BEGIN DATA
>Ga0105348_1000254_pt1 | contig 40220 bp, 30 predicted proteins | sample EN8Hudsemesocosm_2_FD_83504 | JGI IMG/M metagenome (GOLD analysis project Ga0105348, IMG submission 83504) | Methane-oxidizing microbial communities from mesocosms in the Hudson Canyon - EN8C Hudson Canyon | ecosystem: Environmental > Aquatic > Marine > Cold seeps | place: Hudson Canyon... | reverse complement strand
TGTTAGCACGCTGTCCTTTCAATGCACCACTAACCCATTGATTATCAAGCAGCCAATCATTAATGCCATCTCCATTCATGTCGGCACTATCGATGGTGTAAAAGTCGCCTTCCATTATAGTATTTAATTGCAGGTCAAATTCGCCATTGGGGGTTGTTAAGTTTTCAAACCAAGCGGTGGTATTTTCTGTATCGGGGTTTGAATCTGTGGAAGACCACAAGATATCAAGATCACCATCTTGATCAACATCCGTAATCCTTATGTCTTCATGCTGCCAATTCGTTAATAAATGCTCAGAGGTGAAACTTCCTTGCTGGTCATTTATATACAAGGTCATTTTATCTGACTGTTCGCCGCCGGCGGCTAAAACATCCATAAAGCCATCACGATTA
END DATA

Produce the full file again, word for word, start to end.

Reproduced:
>Ga0105348_1000254_pt1 | contig 40220 bp, 30 predicted proteins | sample EN8Hudsemesocosm_2_FD_83504 | JGI IMG/M metagenome (GOLD analysis project Ga0105348, IMG submission 83504) | Methane-oxidizing microbial communities from mesocosms in the Hudson Canyon - EN8C Hudson Canyon | ecosystem: Environmental > Aquatic > Marine > Cold seeps | place: Hudson Canyon... | reverse complement strand
TGTTAGCACGCTGTCCTTTCAATGCACCACTAACCCATTGATTATCAAGCAGCCAATCATTAATGCCATCTCCATTCATGTCGGCACTATCGATGGTGTAAAAGTCGCCTTCCATTATAGTATTTAATTGCAGGTCAAATTCGCCATTGGGGGTTGTTAAGTTTTCAAACCAAGCGGTGGTATTTTCTGTATCGGGGTTTGAATCTGTGGAAGACCACAAGATATCAAGATCACCATCTTGATCAACATCCGTAATCCTTATGTCTTCATGCTGCCAATTCGTTAATAAATGCTCAGAGGTGAAACTTCCTTGCTGGTCATTTATATACAAGGTCATTTTATCTGACTGTTCGCCGCCGGCGGCTAAAACATCCATAAAGCCATCACGATTA